A periodontist, as defined by the American Academy of Periodontology (perio.org), is:
“A periodontist is a dentist who specializes in the prevention, diagnosis, and treatment of periodontal disease, and in the placement of dental implants. Periodontists are also experts in the treatment of oral inflammation. Periodontists receive extensive training in these areas, including three additional years of education beyond dental school. They are familiar with the latest techniques for diagnosing and treating periodontal disease, and are also trained in performing cosmetic periodontal procedures.”
As an Asheville periodontal specialist for over 25 years, I’ve utilized my advanced skills to help patients with a variety of needs that involve the gum tissues. These include:
– Treatment of all stages of gum disease (gingivitis, pregnancy gingivitis, periodontal disease, periodontitis)
– Reshaping gum tissues for esthetic enhancement (crown lengthening, gingivectomy for ‘gummy smiles’, repairing areas of gum recession)
– Diagnosis and placement of dental implants
– Treatment of lesions or cysts in oral tissues
Although there are other treatments offered, our main goal is to provide the patient with a comfortable and positive experience within our specialized skills. We believe that patients will come to appreciate the advantages of having a healthy smile and understand how our involvement can create a healthier, more confident individual.
Here, our Western North Carolina periodontal dental office features some of the most advanced technology in dentistry. Many of these are not available in other dental offices elsewhere. Some of these features include:
LANAP With PerioLase MVP 7 – Laser-Assisted New Attachment Procedure is an advanced protocol that efficiently and effectively treats advanced gum disease with the added advantages of a dental laser. This offers a non-surgical alternative for patients with moderate to severe periodontal disease. LANAP treatment leaves very little discomfort and has a quick recovery time. It has also been found to stimulate bone regrowth in damaged areas.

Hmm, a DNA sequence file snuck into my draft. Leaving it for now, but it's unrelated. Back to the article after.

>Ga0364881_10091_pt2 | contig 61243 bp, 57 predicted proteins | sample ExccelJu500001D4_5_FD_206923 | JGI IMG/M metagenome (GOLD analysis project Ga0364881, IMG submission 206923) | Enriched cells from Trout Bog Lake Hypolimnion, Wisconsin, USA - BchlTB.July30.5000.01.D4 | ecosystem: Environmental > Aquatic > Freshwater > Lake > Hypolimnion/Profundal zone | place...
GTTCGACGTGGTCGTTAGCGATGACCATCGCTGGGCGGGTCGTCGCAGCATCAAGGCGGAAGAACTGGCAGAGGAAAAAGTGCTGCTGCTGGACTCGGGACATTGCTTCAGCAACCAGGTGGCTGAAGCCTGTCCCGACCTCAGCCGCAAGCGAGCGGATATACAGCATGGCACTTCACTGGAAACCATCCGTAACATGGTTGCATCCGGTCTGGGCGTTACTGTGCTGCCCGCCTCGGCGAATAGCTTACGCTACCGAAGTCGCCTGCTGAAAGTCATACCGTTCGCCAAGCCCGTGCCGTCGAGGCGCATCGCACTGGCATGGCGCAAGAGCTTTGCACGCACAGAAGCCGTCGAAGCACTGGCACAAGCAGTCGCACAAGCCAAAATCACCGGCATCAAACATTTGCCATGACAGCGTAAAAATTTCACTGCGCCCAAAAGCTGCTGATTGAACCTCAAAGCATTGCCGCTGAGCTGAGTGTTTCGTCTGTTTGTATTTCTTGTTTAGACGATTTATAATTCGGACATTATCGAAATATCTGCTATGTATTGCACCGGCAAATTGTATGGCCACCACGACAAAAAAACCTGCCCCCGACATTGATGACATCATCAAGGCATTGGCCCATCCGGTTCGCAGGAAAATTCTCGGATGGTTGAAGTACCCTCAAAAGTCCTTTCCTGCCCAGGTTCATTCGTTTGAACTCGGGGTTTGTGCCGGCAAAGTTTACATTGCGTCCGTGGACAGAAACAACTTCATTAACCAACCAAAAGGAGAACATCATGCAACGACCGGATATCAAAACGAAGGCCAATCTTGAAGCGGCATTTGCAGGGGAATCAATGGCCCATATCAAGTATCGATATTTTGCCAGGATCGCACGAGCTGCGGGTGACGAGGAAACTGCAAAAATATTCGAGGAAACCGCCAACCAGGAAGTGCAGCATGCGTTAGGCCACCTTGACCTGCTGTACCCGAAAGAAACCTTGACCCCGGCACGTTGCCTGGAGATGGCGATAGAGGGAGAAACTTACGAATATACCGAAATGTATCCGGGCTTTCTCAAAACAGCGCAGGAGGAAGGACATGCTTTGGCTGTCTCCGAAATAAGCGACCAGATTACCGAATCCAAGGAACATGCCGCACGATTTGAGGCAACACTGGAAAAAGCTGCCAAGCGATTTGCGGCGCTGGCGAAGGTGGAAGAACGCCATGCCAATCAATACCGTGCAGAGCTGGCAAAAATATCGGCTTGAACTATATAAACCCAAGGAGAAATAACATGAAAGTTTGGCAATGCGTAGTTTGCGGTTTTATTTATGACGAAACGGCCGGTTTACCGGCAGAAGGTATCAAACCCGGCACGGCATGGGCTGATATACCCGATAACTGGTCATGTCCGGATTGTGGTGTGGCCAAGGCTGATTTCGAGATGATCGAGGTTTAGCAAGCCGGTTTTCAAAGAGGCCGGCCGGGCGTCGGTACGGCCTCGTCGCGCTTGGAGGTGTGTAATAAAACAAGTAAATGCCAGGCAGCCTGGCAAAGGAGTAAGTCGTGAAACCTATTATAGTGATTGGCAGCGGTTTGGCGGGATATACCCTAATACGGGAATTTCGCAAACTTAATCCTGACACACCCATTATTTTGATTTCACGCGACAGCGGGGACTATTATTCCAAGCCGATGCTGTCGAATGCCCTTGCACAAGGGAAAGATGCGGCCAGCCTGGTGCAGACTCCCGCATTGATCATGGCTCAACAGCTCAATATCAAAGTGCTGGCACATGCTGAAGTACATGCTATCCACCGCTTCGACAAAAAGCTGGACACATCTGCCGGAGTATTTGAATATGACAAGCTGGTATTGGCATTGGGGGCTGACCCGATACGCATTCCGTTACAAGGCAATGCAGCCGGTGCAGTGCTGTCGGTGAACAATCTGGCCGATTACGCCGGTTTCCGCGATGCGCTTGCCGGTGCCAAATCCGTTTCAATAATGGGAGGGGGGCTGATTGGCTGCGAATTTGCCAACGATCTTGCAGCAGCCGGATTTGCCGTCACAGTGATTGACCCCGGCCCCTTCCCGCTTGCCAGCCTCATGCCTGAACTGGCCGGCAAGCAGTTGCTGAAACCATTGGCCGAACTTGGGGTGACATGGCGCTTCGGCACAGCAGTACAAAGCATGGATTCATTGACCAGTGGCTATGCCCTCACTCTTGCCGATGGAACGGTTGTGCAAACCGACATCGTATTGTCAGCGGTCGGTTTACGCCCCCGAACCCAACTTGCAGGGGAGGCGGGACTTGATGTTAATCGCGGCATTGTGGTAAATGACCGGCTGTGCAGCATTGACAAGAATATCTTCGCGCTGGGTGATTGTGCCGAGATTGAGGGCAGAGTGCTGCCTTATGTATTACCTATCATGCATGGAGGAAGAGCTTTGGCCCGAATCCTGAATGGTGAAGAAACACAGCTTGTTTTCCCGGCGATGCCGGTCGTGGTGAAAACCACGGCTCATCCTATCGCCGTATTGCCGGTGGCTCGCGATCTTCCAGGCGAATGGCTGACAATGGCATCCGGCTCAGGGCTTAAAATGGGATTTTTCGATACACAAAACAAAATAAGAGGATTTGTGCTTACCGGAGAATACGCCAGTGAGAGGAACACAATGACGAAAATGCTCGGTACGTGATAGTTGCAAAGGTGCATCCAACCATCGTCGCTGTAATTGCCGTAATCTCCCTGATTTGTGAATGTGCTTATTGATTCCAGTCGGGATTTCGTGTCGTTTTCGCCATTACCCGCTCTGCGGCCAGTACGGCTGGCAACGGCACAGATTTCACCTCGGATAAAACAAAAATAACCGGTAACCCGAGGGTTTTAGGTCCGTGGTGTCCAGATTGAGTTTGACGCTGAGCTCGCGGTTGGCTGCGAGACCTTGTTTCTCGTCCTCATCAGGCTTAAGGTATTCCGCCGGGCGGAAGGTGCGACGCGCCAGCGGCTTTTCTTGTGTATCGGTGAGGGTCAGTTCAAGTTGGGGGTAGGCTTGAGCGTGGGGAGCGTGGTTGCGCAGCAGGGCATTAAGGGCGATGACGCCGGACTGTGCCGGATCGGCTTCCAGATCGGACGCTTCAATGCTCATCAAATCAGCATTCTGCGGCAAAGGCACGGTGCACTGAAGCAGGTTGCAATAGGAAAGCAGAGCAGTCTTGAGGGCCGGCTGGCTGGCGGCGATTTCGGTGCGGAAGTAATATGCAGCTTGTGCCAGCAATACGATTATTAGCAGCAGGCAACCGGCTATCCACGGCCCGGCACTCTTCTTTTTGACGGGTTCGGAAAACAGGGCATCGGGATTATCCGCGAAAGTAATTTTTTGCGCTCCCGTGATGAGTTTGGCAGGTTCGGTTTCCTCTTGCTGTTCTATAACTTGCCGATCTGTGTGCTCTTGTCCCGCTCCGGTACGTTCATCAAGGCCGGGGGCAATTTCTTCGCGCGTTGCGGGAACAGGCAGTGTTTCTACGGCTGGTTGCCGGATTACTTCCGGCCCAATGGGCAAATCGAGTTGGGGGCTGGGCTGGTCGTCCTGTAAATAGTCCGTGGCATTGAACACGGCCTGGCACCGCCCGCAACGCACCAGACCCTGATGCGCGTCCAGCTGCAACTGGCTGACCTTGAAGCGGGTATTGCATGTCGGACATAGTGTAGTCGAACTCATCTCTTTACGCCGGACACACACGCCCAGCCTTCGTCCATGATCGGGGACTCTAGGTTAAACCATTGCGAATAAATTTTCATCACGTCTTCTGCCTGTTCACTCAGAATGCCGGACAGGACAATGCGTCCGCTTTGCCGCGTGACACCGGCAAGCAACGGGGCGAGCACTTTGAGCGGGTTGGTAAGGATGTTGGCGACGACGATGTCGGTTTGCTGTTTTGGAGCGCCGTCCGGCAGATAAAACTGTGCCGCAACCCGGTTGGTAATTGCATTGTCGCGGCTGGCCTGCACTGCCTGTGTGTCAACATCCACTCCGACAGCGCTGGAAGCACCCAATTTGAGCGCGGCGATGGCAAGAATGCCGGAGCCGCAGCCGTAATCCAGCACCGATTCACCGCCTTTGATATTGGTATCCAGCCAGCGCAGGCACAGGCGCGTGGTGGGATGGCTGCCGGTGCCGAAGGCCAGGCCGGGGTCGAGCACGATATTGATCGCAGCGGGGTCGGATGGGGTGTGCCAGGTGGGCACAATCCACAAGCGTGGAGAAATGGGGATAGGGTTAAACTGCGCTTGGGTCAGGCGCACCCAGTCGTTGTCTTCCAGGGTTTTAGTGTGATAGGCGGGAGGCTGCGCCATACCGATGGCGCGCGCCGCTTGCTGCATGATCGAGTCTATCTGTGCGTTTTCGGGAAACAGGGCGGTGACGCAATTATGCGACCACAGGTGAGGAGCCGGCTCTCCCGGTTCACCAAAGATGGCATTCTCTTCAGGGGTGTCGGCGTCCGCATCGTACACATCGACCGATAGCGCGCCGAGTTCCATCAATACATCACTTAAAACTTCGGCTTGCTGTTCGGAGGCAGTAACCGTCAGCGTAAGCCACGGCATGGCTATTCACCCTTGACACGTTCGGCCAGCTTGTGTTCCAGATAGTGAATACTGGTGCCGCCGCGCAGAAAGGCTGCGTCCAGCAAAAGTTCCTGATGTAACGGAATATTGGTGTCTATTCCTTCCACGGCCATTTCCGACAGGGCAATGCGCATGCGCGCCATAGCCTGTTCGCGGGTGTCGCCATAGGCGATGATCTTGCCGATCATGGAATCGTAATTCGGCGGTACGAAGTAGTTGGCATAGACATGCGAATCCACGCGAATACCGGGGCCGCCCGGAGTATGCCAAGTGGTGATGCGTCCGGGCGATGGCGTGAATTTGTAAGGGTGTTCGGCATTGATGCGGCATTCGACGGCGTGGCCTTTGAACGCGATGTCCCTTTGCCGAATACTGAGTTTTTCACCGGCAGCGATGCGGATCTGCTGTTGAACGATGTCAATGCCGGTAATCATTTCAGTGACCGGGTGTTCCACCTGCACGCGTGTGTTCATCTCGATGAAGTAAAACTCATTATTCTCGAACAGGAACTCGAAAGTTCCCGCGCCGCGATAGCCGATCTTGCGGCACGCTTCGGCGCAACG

3-D Cone Beam Imaging
– Ideal for diagnoses and treatment planning, these images provide a clear view of the upper and lower jaw, used for: intricate review of endodontics; periodontics; orthodontics; implantology: TMJ; and prosthodontics, as well as dental and maxillofacial surgery. Because cone beam radiographs show sagittal, axial, and coronal planes, locating and tracking nerve canals optimizes implant placement. The process is quick, painless and at minimal levels of radiation.
CareStream Cone Beam Computer Tomography Imaging
– This enhanced tomography works with 3D imaging for exceptional detail and range.
CS 3600 Intraoral Scanner
– Rather than make impressions with bulky, goopy trays, this scanner quickly and comfortably captures digital impressions accurately and easily for creating precision models or appliances (crowns, inlays, onlays, bridges, orthodontic appliances and aligners, custom abutments). The scanner can also reach difficult–to–access areas in the patient’s mouth for superior results with improved patient comfort.
Computerized Dental Implant Placement
– This advanced system for pre-surgical positioning of dental implants uses a 3D model of the patient’s jaw. Once the implant type is selected, a template is developed for optimal treatment success, even for complex cases.
In addition, we offer a unique environment for comfort. We understand how dental fear or anxiety can cause people to delay or avoid having dental treatment, sometimes for decades. Too, when regular dental cleanings and check-ups are not maintained, the results often culminate into more complex problems (and necessary repairs) in the future.
We help patients understand that these fears and concerns are not unusual. Our doctors and staff respect each patient and provide gentle, compassionate care – at every appointment.
For those who have high fear levels, we offer several sedation options, including oral and IV sedation. Oral sedation is a pill that helps patients relax. It also has an amnesiac effect, leaving most with little or no memory of treatment afterward.
I.V. sedation (also known as ‘twilight sleep’) places the patient in a deeper sleep state and erases memory of the procedure. It is administered by a doctor of anesthesiology for optimal comfort and safety. In our Asheville office, anesthesia is overseen by a Medical Doctor (MD) who is a board certified Anesthesiologist.
With both sedation options, patients are closely monitored with advanced safety equipment throughout treatment.
How I would describe the difference between a periodontist and other dental specialists is in how gentle and respectful we are to the tissues in the mouth. These are tender layers that significantly affect the appearance of a smile and the health of teeth. By understanding the techniques to minimize incisions while effectively treating each area in the mouth, a periodontist is your expert.
We feel you’ll find no better periodontal dental environment. Call 828-274-9440 to learn more or to schedule a consultation appointment. New patients are always welcome and a referral is not required.